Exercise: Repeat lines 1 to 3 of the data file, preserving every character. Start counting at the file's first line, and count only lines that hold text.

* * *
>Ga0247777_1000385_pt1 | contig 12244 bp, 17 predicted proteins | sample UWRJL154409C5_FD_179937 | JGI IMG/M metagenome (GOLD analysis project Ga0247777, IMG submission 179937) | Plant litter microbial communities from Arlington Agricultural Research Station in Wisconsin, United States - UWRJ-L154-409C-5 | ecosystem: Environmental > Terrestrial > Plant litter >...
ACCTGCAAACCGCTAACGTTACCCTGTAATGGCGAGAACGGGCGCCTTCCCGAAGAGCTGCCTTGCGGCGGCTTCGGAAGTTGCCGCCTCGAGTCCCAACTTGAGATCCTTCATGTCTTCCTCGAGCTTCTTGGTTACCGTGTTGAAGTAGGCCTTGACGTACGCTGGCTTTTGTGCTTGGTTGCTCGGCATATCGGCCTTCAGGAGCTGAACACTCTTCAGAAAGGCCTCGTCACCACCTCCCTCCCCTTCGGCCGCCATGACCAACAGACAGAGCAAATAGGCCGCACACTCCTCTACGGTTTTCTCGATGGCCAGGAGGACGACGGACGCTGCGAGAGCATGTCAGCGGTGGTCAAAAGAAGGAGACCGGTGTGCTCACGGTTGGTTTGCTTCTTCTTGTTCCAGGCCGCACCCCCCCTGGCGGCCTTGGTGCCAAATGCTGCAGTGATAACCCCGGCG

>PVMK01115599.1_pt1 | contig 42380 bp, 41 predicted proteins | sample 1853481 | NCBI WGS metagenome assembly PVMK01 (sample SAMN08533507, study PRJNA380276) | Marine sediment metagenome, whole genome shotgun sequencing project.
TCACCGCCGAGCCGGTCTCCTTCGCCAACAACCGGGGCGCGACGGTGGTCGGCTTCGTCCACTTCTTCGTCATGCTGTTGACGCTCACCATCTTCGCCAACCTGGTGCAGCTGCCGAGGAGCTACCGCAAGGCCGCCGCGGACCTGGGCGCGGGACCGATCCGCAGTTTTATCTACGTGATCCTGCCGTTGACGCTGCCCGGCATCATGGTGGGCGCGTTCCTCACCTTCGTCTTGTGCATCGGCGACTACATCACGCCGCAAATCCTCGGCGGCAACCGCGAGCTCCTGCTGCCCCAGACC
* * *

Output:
>Ga0247777_1000385_pt1 | contig 12244 bp, 17 predicted proteins | sample UWRJL154409C5_FD_179937 | JGI IMG/M metagenome (GOLD analysis project Ga0247777, IMG submission 179937) | Plant litter microbial communities from Arlington Agricultural Research Station in Wisconsin, United States - UWRJ-L154-409C-5 | ecosystem: Environmental > Terrestrial > Plant litter >...
ACCTGCAAACCGCTAACGTTACCCTGTAATGGCGAGAACGGGCGCCTTCCCGAAGAGCTGCCTTGCGGCGGCTTCGGAAGTTGCCGCCTCGAGTCCCAACTTGAGATCCTTCATGTCTTCCTCGAGCTTCTTGGTTACCGTGTTGAAGTAGGCCTTGACGTACGCTGGCTTTTGTGCTTGGTTGCTCGGCATATCGGCCTTCAGGAGCTGAACACTCTTCAGAAAGGCCTCGTCACCACCTCCCTCCCCTTCGGCCGCCATGACCAACAGACAGAGCAAATAGGCCGCACACTCCTCTACGGTTTTCTCGATGGCCAGGAGGACGACGGACGCTGCGAGAGCATGTCAGCGGTGGTCAAAAGAAGGAGACCGGTGTGCTCACGGTTGGTTTGCTTCTTCTTGTTCCAGGCCGCACCCCCCCTGGCGGCCTTGGTGCCAAATGCTGCAGTGATAACCCCGGCG

>PVMK01115599.1_pt1 | contig 42380 bp, 41 predicted proteins | sample 1853481 | NCBI WGS metagenome assembly PVMK01 (sample SAMN08533507, study PRJNA380276) | Marine sediment metagenome, whole genome shotgun sequencing project.